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Does profound neuromuscular block improve abdominal compliance in laparoscopic surgery?


Barrio, J.; San, Miguel G.; Carrion, J. L.; Pelegrín, F.

European Journal of Anaesthesiology (EJA): June 2013 - Volume 30 - Issue - p 146–146

Hospital Arnau de Vilanova, Dept of Anaesthesiology, Valencia, Spain

Background and Goal of Study: Work space during laparoscopic surgery can be affected by several factors1,2. The aim of the study was to compare the effect of two different levels of neuromuscular blockade on the abdominal compliance (work space) during the pneumoperitoneum.

Materials and Methods: 28 women ASA 1-2, 42±14 years old and normalrange BMI scheduled for laparoscopic surgery were included in the study after the evaluation by the hospital review board. 18 women had previous abdominal surgery and/or pregnancy (GROUP A) while 10 women did not have neither previous abdominal surgery nor pregnancy (GROUP B).

Anesthesia was induced and mainteined with propofol and remifentanyl infusions. Rocuronium was used for neuromuscular block (NMB) and monitoring of NMB was assessed with TOF-WATCH accelerometer.

Volume-pressure relationship was measured 2 times during pneumoperitoneum establishment before surgery, one time at clinical NMB (1-3 TOF responses) and one time at profound NMB (0 TOF responses, 1-3 post-tetanic count). All CO2 introduced with Verres needle was allowed to escape after the insertion of the abdominal trocar. During insufflation through the trocar at a flow of 1,5L/min the abdominal pressure was measured at 1,2,3, and 4L of insufflation at clinical NMB. After this first measurement, all CO2 was allowed to escape and a new measurement was done when profound NMB was established. Volume-pressure data were fit by a linear least-square regression to calculate the compliance and a paired t test was used for comparison.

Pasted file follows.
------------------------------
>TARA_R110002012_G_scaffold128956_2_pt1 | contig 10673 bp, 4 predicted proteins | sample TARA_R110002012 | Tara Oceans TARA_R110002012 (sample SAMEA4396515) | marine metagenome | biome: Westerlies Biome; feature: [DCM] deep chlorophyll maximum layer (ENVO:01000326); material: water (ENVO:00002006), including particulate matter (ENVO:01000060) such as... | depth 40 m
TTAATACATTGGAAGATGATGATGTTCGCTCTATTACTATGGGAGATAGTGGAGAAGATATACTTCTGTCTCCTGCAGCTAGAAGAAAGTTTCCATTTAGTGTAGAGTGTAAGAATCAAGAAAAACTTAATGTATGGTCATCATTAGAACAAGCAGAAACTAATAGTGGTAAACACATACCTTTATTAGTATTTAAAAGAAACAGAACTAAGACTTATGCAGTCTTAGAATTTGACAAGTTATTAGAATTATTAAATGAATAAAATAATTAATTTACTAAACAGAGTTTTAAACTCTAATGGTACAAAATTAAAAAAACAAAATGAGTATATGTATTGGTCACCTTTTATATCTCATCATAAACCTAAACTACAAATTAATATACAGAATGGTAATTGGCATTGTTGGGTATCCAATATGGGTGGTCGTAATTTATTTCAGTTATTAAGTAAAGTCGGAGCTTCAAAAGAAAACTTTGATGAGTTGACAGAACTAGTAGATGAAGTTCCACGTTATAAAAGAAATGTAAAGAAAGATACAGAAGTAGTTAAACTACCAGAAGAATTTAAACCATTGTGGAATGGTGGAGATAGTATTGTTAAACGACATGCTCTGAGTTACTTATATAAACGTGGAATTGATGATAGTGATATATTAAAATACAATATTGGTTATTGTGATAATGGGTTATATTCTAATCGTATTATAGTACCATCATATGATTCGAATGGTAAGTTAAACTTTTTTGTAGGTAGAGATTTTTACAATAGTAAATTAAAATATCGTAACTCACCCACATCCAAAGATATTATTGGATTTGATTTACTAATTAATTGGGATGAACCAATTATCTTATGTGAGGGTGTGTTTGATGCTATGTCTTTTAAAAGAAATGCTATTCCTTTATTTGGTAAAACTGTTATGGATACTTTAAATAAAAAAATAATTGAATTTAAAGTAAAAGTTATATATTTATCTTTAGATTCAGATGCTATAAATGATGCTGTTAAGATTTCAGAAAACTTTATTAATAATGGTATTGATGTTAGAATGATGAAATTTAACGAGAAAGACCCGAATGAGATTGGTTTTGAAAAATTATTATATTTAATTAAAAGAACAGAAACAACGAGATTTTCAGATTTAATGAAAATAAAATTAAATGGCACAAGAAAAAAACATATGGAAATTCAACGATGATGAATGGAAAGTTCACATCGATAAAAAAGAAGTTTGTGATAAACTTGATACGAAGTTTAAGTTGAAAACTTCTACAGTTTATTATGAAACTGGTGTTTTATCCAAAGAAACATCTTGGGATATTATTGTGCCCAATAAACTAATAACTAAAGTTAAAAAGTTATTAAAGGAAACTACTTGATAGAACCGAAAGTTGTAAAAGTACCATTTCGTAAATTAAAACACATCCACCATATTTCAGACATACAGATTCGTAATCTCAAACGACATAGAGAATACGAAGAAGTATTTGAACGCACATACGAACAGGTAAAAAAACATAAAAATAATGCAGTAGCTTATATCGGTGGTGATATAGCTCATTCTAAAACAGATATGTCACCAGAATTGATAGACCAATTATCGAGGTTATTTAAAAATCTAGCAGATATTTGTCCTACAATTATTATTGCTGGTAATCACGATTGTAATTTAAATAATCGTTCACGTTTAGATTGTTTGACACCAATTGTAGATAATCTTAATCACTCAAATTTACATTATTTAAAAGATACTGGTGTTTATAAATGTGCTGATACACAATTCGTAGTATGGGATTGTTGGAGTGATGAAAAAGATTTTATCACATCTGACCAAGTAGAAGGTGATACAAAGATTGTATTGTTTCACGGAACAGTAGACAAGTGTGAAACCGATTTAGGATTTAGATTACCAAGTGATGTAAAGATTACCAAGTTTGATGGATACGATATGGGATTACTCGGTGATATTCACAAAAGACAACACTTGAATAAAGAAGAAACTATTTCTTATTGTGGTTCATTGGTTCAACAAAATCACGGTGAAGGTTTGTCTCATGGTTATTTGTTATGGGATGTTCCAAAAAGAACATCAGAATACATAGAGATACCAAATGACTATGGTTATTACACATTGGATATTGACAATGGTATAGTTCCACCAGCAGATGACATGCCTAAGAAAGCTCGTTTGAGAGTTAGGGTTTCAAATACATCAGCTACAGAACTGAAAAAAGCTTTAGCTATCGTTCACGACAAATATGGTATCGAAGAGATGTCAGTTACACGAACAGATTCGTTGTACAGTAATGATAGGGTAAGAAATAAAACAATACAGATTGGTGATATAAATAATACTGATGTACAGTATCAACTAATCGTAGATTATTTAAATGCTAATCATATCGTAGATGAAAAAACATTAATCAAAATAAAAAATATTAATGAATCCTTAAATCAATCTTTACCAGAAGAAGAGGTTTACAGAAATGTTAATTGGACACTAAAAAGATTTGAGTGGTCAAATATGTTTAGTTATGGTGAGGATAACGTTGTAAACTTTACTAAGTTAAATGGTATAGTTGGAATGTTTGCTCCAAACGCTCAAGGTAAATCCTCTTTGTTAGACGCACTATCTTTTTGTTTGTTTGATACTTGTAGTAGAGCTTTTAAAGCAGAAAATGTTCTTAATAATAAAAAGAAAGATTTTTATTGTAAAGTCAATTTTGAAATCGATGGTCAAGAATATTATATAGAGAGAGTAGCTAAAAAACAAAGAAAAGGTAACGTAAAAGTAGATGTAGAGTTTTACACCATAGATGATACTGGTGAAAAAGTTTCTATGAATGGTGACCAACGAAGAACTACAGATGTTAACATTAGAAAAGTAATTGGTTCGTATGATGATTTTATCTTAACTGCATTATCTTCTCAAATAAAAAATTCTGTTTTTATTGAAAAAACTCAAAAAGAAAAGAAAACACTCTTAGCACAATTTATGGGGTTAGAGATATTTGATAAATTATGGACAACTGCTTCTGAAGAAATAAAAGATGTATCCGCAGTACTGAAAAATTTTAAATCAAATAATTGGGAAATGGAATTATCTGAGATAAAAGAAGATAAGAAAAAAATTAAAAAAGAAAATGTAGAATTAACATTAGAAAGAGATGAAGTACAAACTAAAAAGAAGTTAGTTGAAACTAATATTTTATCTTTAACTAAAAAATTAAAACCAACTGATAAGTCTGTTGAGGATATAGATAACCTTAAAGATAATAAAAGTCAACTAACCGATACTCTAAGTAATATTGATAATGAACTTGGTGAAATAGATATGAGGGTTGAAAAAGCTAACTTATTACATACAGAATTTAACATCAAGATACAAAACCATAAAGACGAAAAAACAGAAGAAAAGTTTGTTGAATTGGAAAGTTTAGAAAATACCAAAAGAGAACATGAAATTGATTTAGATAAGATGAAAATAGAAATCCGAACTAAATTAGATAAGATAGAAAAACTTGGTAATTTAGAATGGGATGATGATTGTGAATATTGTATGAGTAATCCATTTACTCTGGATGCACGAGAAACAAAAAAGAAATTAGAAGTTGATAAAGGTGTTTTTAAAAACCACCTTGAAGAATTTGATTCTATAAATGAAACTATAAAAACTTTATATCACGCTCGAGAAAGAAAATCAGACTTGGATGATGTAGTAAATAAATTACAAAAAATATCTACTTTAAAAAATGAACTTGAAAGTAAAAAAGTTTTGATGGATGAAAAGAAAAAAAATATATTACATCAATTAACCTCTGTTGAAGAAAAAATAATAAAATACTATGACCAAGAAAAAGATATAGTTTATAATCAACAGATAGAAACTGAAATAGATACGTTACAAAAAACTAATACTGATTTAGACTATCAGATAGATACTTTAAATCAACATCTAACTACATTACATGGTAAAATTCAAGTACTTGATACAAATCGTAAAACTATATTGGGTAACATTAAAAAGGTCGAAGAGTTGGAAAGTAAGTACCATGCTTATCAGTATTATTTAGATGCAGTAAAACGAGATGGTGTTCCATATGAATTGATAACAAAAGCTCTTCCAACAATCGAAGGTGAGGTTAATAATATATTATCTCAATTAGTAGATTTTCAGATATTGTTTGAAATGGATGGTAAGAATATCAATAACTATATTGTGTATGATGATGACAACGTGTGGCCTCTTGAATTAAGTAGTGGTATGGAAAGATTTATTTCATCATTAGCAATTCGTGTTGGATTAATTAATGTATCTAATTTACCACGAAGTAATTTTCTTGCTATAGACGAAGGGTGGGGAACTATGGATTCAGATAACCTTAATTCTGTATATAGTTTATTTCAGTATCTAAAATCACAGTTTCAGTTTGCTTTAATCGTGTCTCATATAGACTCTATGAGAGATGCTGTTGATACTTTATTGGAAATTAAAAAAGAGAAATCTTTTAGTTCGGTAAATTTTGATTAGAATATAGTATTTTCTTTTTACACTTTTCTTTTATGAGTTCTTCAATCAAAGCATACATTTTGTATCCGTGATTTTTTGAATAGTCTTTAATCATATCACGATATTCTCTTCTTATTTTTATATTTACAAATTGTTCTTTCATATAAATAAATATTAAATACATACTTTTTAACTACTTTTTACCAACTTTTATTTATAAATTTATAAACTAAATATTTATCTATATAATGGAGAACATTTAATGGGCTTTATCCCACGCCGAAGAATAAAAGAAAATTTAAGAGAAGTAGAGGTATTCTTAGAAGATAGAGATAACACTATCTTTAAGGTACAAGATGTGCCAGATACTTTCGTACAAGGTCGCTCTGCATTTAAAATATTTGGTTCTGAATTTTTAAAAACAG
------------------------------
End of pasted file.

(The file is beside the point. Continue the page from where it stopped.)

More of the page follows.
Results and Discussion: Abdominal compliance was increased in a non significant manner when profound NMB was established, both when the 28 patients were considered together (0,29±0,15 vs 0,31±0,15 L/mmHg, p=0,16) both when the 2 GROUPS were analyzed separately (GOUP A 0,33±0,16 vs 0,35±0,17 L/mmHg, p=0,21; GROUP B 0,22±0,07 vs 0,23±0,08 L/mmHg;p=0,56). GROUP A had a significant greater abdominal compliance than GROUP B at the 2 levels of NMB.

Conclusion(s): The study shows that profound NMB does not improve significantly abdominal compliance during laparoscopic surgery in comparison with clinical NMB. Women with previous abdominal surgery and/or pregnancy showed higher abdominal compliance that women without previous surgery/pregnancy did.

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1. Mulier JP, Dillemans B, Van Cuwenberge S. Surg Endosc 2010;24:1398-403.
    2. Mulier JP, García M, Dillemans B. Acta Anaesth Belg 2009;60:149-53.
      © 2013 European Society of Anaesthesiology